Plus, a change might help with volunteer morale. ”Most of our board has been on the committee for years,” Marengo explains. ”You’re doing this in your spare time, so it does take a lot out of you. If we can raise just as much money or more doing smaller events, spread out throughout the course of the year, then that’s better for us, because then we’d become more focused, and put more energy into these smaller events rather than killing ourselves in the springtime to produce a whole weekend.”

Of course, it’s all a question of if. If such a change would be worth the trouble. If the community, talent and beneficiaries would support it. Those are the issues that will preoccupy Cherry organizers over the next weeks and months.

For now, Cherry’s organizers are focused on the full weekend event they began planning last summer. Marengo says it wasn’t their explicit intention to recruit the biggest DJs in the business, even though that’s exactly what they did. He also insists the move wasn’t conceived as any kind of grand finale to the full-weekend format.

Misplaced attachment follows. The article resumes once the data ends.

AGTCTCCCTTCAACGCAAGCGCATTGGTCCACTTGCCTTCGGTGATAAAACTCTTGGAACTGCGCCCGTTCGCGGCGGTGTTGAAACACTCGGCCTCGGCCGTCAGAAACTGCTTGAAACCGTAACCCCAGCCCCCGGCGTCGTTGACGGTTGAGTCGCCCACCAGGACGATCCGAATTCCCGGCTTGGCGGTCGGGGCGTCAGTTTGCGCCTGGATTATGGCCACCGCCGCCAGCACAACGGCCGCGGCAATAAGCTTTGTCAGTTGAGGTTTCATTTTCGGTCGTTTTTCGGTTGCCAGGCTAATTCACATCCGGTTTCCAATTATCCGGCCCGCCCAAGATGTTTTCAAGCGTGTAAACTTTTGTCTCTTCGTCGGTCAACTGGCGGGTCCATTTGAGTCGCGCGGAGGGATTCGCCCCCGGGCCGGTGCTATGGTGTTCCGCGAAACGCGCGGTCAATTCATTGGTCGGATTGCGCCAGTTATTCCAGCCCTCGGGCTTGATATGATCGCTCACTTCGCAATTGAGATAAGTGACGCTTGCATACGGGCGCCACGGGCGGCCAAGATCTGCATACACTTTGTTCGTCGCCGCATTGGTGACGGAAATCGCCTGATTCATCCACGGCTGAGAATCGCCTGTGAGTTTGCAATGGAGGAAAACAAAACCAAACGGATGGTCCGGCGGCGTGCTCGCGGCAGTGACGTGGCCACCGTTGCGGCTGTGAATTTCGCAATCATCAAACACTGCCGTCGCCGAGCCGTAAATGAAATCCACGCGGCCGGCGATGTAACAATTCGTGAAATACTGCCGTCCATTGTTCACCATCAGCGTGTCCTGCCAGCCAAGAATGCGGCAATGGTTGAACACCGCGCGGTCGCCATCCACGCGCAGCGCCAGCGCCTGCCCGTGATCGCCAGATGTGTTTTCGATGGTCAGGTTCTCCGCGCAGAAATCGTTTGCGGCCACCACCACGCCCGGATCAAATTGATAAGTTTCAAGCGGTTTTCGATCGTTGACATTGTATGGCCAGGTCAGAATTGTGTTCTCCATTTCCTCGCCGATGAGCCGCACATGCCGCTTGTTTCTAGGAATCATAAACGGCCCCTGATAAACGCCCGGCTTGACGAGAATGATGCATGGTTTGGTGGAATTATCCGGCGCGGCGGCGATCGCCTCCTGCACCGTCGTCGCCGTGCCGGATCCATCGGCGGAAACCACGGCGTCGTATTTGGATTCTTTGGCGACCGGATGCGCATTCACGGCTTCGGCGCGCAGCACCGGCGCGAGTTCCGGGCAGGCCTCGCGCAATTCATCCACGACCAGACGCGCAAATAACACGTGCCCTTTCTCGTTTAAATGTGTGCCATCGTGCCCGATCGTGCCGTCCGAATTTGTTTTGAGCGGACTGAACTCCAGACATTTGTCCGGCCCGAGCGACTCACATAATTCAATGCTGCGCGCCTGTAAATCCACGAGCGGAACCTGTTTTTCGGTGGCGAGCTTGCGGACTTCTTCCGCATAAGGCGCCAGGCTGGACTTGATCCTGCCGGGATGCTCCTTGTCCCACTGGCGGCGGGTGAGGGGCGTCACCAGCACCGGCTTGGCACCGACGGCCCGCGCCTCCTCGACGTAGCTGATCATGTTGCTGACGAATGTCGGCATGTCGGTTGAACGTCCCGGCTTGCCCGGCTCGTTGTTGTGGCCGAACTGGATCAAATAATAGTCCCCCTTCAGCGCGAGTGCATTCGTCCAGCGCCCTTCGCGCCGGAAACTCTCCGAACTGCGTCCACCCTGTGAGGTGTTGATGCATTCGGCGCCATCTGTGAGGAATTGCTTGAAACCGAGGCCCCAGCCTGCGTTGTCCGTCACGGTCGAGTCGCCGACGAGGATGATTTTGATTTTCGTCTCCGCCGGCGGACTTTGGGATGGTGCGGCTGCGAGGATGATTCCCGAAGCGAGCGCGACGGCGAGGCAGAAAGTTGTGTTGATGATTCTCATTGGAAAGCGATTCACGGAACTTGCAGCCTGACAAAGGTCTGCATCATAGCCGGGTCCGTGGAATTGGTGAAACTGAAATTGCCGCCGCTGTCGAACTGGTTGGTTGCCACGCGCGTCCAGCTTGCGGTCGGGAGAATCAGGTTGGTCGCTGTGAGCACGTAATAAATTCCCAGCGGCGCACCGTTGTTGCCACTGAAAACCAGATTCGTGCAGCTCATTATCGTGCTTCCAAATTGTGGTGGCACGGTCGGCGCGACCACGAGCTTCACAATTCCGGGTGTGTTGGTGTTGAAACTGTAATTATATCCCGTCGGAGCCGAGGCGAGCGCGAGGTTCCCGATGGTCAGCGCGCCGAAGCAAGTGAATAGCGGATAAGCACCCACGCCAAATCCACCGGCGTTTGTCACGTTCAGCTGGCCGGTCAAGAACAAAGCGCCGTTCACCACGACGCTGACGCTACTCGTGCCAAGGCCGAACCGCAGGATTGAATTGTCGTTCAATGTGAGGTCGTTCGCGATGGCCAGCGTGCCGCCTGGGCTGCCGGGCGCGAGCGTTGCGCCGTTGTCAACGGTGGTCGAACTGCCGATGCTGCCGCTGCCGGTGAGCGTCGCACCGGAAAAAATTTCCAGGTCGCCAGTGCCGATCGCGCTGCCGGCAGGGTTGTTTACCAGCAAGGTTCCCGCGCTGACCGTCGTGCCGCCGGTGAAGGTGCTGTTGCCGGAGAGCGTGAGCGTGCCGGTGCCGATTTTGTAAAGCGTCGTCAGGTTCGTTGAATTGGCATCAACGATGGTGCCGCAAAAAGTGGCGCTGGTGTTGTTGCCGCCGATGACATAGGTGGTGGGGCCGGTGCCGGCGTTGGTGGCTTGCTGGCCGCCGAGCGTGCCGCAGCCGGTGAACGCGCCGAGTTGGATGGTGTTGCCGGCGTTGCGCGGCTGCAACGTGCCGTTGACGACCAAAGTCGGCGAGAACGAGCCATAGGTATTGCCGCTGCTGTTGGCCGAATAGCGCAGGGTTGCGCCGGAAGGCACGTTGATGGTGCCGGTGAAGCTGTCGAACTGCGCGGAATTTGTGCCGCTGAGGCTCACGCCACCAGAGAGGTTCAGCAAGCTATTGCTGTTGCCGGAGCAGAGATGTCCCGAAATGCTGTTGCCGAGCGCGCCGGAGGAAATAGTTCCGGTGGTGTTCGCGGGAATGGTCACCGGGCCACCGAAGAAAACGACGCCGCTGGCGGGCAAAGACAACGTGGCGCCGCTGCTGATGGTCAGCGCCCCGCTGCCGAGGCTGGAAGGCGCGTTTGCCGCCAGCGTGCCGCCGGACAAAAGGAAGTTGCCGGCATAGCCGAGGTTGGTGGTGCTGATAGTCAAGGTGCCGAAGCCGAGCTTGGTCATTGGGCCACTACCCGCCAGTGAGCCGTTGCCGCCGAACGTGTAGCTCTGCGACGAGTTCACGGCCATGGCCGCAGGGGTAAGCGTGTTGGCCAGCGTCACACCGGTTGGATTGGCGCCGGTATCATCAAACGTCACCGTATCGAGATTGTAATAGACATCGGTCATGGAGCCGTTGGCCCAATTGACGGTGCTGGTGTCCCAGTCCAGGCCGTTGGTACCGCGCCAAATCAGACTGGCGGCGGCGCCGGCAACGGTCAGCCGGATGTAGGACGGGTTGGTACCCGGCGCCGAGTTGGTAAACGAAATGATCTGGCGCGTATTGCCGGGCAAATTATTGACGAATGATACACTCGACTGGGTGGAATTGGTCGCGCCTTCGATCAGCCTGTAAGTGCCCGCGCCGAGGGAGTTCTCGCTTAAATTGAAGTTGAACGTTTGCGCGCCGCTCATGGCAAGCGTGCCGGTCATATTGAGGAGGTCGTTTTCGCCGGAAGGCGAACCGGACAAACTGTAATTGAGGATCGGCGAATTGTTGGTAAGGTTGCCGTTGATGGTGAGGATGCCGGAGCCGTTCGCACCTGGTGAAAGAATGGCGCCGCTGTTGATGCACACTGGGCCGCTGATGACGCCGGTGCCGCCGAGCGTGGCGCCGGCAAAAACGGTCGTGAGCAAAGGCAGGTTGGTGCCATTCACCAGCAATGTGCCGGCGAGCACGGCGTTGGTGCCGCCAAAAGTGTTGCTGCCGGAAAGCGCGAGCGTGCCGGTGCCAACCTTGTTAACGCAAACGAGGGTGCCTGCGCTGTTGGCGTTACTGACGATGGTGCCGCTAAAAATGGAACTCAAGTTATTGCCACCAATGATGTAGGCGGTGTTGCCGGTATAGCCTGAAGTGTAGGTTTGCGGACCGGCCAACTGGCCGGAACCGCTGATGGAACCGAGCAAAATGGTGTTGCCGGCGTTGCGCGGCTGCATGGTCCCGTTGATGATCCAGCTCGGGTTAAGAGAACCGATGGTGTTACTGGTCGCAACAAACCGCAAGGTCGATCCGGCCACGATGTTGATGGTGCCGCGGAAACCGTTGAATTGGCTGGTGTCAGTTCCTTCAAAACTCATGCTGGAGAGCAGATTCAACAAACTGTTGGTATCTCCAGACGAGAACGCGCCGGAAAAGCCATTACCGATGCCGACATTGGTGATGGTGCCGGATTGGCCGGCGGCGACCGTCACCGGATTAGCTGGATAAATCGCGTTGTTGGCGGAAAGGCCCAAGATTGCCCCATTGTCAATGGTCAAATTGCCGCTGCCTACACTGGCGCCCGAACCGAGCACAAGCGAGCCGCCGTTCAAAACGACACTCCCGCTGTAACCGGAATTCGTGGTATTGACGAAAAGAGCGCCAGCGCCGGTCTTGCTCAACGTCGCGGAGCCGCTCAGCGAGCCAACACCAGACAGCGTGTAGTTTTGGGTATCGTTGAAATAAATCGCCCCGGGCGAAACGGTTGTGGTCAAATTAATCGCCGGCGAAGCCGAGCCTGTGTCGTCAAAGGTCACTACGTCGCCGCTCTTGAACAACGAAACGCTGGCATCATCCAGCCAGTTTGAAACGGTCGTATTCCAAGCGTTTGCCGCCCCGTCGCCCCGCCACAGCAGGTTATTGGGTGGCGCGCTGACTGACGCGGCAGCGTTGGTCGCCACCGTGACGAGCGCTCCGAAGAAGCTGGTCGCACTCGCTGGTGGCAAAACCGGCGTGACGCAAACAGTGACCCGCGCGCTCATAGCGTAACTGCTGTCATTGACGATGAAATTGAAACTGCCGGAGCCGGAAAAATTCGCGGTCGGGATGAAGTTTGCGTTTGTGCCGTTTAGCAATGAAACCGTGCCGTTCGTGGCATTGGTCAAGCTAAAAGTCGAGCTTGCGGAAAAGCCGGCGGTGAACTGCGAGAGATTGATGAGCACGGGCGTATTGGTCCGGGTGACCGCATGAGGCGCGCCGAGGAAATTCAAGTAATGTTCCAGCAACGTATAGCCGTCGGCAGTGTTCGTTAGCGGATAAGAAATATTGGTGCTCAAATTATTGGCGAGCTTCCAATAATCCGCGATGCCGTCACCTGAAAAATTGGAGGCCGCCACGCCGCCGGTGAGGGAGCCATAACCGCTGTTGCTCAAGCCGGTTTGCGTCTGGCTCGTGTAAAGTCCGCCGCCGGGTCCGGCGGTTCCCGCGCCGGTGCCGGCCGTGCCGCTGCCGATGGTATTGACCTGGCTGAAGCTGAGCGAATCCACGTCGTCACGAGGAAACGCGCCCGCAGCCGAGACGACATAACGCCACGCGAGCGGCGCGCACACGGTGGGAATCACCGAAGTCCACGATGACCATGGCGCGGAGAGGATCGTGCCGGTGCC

Photo copyright Isoceles Publishing
100s of pics from past Cherry Events

”We look at DJ selection more now [than in previous years] as a business decision,” Marengo says. “It wasn’t strategic, it was just who’s good, who will draw people and who hasn’t played for us in a while and who’s never played for us.

”We were very lucky this year as far as DJs and how much they cost us,” Marengo says. Many of the DJs reduced their fees for the event, which helps to explain why tickets are cheaper this year. Cherry is one of the last circuit parties still operating as an all-volunteer, nonprofit affair.